This fascinating thriller wonders: What if you couldn’t tie your shoes, walk down the street or save your own life without being told to do so?
Heading home from a work-related trip, Ryan Butler, a Philadelphia attorney, gets stuck in gridlock outside Baltimore and opts for a detour through the Maryland countryside. After making a wrong turn during a passing thunderstorm, he finds himself driving through a small town that seems vaguely familiar. Cruising down the picturesque streets hoping to get directions, Ryan notices an insurance agency sporting a name from his past: Steve Shannon. He takes this ordinary coincidence as an opportunity to catch up and maybe even revive their diminished friendship. Ryan doesn’t know, though, that misfortune just struck Steve’s family, leaving his new wife in financial turmoil. After Ryan discovers that something similar happened to a man in California, he’s doubly determined to find out exactly what happened to Steve. He tosses aside his burgeoning law career in order to further investigate the curious incidents. The impetuous decision may have inadvertently led Ryan into the middle of a CIA coup and a national security breech at the hands of a defected government agent who threatens the safety of the United States. The intriguing storyline moves at breakneck speed over the course of a few weeks, beginning with a captivating preface that will immediately seize the reader’s attention. Comfortable, simple language allows for easy concentration on the story without overthinking, even as nostalgia creeps in when the story, set in 1986, references outdated items like phone booths and microfilm projectors, which older readers might appreciate. However, despite the virtues, ham-fisted transitions and awkward syntax create a somewhat unpolished narrative.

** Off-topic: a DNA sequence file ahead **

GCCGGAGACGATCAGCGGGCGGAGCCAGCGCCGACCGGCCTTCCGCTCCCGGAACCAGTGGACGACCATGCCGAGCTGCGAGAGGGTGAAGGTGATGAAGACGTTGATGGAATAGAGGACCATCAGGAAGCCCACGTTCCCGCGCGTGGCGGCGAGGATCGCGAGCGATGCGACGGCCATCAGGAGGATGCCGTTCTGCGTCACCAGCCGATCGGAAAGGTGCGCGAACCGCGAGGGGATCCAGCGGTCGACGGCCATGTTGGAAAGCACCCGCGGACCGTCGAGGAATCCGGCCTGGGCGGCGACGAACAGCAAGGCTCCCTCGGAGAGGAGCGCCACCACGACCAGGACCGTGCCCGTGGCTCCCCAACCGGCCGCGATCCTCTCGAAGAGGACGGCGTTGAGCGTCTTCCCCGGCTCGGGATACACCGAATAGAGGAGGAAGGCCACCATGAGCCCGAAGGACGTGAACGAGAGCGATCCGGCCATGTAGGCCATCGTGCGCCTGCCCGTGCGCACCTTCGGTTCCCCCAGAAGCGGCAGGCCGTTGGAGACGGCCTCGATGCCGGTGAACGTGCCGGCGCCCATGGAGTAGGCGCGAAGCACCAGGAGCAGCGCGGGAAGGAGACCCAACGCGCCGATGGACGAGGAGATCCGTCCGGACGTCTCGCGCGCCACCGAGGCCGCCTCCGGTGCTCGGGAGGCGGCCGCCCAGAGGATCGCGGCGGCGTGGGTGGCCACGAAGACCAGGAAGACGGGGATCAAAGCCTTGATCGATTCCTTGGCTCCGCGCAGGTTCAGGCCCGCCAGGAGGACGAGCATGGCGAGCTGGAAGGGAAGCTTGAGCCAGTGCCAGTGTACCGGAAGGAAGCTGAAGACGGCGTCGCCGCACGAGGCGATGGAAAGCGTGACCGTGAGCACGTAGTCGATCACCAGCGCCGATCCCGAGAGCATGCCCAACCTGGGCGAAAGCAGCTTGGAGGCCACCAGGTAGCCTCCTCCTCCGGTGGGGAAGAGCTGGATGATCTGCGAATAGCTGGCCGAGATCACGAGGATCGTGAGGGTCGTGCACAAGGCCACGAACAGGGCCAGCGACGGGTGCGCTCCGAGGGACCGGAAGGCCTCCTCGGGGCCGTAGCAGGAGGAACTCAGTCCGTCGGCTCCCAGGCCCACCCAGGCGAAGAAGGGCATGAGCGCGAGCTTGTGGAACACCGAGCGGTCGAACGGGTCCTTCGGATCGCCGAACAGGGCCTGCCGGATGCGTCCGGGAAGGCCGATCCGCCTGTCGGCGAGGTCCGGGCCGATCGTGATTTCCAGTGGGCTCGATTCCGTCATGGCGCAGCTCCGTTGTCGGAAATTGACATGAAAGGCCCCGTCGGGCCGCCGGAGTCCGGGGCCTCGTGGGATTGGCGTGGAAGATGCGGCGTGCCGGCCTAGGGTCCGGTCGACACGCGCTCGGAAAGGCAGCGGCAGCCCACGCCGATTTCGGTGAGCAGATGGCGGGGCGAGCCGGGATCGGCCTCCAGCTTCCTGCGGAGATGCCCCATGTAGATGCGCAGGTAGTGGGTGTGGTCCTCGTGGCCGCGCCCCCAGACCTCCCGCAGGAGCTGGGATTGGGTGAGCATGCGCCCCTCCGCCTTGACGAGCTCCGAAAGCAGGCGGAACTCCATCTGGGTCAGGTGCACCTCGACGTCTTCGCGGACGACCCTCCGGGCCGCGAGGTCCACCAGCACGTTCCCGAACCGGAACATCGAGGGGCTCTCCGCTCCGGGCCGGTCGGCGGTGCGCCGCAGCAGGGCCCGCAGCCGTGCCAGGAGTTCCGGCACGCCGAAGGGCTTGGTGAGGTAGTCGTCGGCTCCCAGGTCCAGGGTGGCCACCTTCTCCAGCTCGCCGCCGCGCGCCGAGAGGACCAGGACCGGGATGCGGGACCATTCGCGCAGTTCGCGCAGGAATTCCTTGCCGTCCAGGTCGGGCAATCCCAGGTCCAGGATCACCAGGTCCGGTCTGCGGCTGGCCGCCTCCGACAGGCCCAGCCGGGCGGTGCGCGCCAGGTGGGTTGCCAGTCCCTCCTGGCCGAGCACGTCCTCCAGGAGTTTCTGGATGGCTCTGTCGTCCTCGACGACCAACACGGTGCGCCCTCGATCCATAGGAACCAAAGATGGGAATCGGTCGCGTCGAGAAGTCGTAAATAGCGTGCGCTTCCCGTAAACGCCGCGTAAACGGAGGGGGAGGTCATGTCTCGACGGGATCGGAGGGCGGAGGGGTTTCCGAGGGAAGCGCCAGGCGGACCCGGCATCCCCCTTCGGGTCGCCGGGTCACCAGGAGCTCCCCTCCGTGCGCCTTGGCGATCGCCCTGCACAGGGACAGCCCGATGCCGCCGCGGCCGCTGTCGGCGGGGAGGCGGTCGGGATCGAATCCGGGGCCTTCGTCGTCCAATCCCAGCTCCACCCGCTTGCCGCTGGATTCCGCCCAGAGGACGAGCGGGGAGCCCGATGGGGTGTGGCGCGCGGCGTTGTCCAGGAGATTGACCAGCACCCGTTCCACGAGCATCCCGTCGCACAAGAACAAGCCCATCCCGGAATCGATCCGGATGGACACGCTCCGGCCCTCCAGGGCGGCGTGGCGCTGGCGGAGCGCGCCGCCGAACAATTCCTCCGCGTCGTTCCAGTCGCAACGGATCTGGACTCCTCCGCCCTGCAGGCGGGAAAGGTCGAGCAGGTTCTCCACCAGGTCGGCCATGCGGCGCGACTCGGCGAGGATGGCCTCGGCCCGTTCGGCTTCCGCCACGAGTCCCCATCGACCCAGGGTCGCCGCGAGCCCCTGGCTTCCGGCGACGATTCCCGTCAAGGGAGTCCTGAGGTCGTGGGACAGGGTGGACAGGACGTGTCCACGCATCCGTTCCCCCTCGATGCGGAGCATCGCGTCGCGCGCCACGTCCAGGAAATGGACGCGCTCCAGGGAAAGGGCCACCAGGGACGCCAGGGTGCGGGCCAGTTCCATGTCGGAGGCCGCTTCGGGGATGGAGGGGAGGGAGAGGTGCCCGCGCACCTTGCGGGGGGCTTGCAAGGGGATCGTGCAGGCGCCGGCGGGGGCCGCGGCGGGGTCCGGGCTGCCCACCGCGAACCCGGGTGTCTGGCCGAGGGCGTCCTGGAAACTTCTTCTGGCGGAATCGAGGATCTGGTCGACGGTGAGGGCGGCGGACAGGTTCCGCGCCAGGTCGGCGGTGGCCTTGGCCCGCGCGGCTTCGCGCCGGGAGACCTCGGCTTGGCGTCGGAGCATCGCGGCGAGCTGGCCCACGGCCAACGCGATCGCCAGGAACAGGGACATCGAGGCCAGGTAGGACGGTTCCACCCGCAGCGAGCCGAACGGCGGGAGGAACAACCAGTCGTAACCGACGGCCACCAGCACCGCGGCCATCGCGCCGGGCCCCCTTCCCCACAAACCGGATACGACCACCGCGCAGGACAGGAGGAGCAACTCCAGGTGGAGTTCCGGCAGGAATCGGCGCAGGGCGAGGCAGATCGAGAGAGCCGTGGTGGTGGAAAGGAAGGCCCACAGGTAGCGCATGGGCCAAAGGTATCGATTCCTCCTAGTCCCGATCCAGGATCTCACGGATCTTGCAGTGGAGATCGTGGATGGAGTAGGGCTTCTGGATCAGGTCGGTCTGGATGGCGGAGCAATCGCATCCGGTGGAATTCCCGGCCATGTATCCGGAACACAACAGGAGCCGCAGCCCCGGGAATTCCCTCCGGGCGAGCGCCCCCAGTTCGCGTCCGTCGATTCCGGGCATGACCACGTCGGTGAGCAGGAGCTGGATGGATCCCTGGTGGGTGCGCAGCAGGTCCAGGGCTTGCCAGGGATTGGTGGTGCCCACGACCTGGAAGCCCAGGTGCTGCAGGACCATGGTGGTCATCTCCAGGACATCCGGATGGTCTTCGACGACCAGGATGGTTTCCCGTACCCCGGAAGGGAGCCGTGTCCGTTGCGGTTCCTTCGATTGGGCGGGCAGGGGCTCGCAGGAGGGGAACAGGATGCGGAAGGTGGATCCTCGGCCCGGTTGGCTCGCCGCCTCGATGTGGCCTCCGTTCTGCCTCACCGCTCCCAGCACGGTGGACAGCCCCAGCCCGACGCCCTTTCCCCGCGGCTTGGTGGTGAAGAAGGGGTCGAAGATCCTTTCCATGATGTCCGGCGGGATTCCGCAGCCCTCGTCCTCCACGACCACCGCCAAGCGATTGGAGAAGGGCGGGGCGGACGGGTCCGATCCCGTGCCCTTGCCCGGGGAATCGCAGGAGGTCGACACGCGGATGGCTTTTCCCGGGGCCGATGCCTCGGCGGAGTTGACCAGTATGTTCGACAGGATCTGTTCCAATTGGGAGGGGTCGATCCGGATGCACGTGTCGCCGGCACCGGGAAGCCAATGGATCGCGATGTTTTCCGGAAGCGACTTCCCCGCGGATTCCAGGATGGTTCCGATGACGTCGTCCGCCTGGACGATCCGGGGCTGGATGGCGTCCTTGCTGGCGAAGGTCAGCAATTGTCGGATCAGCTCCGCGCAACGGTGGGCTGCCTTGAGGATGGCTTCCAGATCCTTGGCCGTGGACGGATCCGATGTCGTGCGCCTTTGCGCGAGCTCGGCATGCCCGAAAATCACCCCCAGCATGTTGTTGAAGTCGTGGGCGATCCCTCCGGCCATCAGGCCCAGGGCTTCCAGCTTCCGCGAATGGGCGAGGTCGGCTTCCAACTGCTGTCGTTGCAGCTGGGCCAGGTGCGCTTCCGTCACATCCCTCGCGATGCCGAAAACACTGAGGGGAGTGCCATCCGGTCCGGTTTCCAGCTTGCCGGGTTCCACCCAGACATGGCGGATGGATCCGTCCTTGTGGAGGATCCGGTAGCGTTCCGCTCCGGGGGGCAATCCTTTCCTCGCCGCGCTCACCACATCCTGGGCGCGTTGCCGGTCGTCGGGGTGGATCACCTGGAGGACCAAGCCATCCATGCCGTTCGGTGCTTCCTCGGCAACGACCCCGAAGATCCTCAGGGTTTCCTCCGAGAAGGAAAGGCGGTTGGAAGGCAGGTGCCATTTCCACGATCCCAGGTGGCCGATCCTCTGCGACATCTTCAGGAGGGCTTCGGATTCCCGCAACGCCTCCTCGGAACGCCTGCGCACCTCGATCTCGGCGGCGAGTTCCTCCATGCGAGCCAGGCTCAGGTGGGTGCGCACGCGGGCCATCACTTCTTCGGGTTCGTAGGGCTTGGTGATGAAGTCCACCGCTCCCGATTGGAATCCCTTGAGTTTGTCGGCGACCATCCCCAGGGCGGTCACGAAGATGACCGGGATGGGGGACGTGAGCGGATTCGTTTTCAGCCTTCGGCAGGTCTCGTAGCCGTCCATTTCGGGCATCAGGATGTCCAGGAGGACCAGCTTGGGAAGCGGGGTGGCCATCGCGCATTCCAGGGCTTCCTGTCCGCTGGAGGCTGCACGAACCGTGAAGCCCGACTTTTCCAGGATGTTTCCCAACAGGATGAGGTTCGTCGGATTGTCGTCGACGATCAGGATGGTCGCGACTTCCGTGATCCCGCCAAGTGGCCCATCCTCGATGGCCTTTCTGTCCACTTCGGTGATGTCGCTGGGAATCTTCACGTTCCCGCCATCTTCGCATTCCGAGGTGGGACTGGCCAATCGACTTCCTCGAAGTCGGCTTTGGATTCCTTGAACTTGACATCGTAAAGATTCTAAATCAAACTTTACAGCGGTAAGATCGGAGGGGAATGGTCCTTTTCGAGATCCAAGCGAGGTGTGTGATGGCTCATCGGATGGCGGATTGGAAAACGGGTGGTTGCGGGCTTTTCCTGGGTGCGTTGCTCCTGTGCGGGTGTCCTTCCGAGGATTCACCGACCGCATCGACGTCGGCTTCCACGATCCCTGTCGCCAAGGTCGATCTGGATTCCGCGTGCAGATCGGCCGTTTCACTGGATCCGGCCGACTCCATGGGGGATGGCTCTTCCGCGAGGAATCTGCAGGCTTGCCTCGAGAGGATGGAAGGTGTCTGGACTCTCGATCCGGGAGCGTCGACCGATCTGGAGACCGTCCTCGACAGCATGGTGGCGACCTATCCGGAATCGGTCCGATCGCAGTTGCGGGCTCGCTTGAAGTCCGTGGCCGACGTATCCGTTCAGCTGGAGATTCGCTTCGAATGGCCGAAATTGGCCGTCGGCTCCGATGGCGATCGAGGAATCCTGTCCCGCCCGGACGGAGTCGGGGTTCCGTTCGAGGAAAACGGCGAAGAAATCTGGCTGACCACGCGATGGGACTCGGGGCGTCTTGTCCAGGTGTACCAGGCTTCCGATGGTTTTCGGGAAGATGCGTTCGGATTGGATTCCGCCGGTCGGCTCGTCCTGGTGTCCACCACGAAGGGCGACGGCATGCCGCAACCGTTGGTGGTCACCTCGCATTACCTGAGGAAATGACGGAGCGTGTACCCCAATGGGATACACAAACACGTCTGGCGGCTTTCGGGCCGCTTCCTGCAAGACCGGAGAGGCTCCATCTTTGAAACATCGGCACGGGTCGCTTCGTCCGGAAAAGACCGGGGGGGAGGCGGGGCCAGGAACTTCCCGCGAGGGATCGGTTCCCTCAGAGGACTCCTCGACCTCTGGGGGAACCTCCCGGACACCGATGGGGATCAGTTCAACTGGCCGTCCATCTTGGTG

The solid, well-grounded premise overcomes its imperfect presentation.